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Message from discussion Problem with Cantor's diagonal argument

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More options Feb 15 2002, 6:46 am
Newsgroups: sci.math, sci.logic
From: Nico Benschop <n.bensc...@chello.nl>
Date: Fri, 15 Feb 2002 12:46:00 +0100
Subject: Re: Problem with Cantor's diagonal argument

Nico Benschop wrote:

> Henry wrote:

> > While reading Paul Erdos' story in "My brain is open" I found
> > Cantor's diagonal argument which he used to 'prove' that the
> > decimals between 0 and 1 are uncountable. [...]

> [...]
> His diagonal argument to show this is very simple, and has little
> to do with reals on [0,1) which is special interpretation, but
> everything with strings over some alphabet A of at least 2 symbols.
> In fact he shows that whatever list of (binary) strings of lentgh k
> you take (for finite k there are 2^k): any square k x k table of
> such strings has a diagonal that is a string (length k) which is
> not in that listing if you 'swap bitwise' all bits in the diagonal.
> For k=6 there are 2^6= 64 binary strings, and take any selection of 6:

>  0 1 1 1 0 0  Diagonal: 0 1 0 0 0 1  (left top to right bottom)
>  1 1 0 1 0 1   swapped: 1 0 1 1 1 0  is not a row in this 6 x 6 table,
>  0 1 0 1 0 1                     because it differs in each position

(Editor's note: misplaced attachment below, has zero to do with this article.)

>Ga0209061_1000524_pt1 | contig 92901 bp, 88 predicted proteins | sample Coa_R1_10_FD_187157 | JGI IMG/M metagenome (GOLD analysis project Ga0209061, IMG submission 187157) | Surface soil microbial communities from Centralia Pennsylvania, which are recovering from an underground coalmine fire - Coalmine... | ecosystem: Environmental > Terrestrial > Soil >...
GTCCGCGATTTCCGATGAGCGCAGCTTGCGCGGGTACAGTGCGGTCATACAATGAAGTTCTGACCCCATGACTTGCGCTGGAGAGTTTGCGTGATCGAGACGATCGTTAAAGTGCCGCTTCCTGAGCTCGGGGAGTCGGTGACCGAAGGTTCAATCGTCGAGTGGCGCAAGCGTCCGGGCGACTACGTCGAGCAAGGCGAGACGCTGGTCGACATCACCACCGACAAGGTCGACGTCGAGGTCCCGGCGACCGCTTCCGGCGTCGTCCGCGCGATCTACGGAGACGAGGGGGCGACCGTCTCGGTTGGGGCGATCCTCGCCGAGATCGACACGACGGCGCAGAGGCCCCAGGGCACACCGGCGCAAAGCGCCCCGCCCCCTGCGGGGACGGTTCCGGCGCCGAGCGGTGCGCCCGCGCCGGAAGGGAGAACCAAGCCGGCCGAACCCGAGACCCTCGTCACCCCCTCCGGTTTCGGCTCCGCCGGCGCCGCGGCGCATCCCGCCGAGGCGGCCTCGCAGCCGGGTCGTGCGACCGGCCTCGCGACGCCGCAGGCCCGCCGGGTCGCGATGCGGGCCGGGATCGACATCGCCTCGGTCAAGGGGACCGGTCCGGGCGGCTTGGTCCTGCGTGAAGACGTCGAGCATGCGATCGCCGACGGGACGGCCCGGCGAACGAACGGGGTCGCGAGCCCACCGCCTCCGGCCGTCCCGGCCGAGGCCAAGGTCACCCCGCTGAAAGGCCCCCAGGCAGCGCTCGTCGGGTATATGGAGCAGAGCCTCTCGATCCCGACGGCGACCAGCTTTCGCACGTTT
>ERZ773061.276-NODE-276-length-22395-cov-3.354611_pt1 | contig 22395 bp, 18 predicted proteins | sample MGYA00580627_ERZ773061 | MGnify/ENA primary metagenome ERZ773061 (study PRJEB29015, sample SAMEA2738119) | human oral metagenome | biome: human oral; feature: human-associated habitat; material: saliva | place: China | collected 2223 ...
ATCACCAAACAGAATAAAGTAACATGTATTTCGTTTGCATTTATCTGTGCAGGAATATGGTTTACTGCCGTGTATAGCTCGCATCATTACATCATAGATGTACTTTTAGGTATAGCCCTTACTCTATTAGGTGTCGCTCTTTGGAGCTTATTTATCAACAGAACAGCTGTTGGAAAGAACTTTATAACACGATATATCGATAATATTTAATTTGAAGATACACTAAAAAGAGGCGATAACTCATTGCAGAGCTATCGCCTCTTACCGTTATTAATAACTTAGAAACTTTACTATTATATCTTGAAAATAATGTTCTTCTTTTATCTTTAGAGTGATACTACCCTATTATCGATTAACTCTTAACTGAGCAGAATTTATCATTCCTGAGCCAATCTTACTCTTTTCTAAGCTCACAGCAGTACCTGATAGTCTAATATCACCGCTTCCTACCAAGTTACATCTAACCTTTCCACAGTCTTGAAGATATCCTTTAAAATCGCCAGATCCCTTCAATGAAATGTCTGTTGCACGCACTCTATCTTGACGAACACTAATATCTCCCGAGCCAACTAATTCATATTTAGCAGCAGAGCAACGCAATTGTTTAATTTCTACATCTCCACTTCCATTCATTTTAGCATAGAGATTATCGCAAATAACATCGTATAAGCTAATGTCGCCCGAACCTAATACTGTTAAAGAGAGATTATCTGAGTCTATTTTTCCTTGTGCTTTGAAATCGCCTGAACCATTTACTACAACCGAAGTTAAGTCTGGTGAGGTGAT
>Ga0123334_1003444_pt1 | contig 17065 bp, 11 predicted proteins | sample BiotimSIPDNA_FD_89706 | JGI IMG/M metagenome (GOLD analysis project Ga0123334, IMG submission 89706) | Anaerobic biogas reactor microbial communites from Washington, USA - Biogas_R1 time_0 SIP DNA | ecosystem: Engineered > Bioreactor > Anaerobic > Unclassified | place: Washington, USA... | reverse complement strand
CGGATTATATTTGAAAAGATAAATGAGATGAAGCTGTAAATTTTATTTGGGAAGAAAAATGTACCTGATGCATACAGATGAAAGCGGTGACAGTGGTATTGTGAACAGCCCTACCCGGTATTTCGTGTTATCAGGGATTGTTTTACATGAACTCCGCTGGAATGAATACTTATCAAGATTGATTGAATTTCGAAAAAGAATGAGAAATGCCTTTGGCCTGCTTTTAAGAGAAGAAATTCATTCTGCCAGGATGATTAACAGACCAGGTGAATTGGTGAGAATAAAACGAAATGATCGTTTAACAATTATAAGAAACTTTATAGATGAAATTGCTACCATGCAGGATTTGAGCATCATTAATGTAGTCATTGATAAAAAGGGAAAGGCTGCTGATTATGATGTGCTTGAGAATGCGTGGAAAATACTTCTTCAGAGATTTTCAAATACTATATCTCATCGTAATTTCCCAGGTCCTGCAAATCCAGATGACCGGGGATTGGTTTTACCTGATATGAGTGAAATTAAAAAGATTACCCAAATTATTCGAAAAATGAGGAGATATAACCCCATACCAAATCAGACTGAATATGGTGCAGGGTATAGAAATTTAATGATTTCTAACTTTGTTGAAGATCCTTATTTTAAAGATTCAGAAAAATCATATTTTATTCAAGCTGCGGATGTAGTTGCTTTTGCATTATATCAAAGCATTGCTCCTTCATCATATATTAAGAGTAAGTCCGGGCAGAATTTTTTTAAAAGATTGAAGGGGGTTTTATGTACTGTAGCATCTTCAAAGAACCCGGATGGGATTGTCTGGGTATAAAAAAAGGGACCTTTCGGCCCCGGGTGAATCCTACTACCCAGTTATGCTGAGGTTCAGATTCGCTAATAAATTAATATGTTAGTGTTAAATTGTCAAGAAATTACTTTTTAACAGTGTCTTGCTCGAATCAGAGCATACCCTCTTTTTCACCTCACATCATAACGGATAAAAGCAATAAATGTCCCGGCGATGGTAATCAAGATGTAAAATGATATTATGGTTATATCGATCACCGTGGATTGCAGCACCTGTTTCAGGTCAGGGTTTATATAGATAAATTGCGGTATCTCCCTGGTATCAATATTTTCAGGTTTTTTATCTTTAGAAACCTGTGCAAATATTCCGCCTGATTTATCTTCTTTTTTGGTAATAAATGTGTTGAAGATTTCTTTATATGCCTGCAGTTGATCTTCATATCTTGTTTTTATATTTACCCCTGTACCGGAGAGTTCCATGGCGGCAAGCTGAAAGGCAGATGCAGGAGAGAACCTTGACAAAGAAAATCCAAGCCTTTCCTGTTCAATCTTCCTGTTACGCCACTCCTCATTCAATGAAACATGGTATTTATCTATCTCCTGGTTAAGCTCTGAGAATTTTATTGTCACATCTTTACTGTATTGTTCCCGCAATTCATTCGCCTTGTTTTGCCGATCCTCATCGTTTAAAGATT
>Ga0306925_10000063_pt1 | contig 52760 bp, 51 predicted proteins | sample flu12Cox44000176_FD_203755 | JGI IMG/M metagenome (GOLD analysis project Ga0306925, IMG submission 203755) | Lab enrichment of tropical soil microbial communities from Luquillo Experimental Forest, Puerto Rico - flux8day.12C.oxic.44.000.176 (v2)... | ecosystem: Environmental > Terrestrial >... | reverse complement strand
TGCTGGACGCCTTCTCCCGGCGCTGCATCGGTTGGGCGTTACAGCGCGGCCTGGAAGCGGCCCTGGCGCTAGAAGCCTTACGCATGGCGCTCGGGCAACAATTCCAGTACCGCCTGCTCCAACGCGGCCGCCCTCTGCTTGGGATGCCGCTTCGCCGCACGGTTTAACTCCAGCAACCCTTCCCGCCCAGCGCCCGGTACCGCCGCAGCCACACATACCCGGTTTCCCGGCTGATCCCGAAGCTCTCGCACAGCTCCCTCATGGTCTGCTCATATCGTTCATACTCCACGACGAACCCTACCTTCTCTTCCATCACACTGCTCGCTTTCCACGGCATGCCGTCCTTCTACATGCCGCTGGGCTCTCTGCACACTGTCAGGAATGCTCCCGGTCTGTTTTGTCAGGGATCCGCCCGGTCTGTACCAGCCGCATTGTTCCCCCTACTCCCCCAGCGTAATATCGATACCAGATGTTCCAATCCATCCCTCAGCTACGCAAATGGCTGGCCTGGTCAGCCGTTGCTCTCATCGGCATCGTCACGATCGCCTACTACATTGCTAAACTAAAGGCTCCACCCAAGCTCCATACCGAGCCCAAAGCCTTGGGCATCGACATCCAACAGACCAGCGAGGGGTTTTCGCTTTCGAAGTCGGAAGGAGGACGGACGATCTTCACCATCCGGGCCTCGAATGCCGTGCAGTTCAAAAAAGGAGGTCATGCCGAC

>  1 0 1 0 1 0                     from each row, at that position!
>  0 0 0 0 0 0
>  1 1 1 0 1 1

> This holds for finite k, no matter how large, and in fact:
>      -------- _independent_  of length k ------
>      hence (by some axiom) also for infinite k,
> called omega w, the countable ('linear') infinite of Peano's naturals,
> or the integers, including the negative, which also are countable.

Re: finite Cantor Diagonals (CD) as generative principle:

Rather than just *one* extra diagonal, I just wondered for the
finite case of order k: is there a minimum number (maybe < k ?) of
such k x k binary tables which, by permuting rows of each table,
generate as CD's *all* 2^k binary strings of length k ?

There are k! > 2^k (k>3) permutations, but not all generate different
diagonals. A table like the next (k=6) seems to be very 'prolific':
\
0 0 0 0 0 1    Note: a diagonal entry is not changed if its row
0 0 0 0 1 1          is replaced by a row with the same entry
0 0 0 1 1 1          in that column. E.g: pair swapping involes
0 0 1 1 1 1          4 entries: in rows i,j  and cols i,j -
0 1 1 1 1 1          producing a new CD only if the row distance
1 1 1 1 1 1          (symm.difference) \neq 0  there.
\

Or equivalently: its symmetric image (while also columns may be used):
\
1.  1 0 0 0 0 0      If 'weight' w(i) is the number of 1's in row i,
2.  1 1 0 0 0 0      and R(w) the set of all k_strings of weight w,
3.  1 1 1 0 0 0      then symmetric analysis would require to
4.  1 1 1 1 0 0      generate all Ranks R(w) for w=0..k
5.  1 1 1 1 1 0      E.g. swap rows (2,3): CD= 0 0 1 0 0 0
6.  1 1 1 1 1 1      or if i<j swap (i,j): CD= 1 in place j, rest 0
\     So swaps yield ranks R(1), and also R(k-1) by
taking -CD (bitwise inverse CD).

Q: Does an  m_cycle permution yield CD \in R(m-1) ?
\
Like (1,2,3) --> 1 1 1 0 ...  CD= 0 1 1 0 0 0
1 0 0 0 ...
1 1 0 0 ...
1 1 1 1 0 .
\           ...etc

> [...]
> So exponentiation (^) is really something else, compared with (+) (*).
> In fact, while arithmetic (+) and (*) are both associative and
> commutative operations, while (^) is repeated (*), which itself is
> repeated (+), notice that (^) is neither associative nor commutative!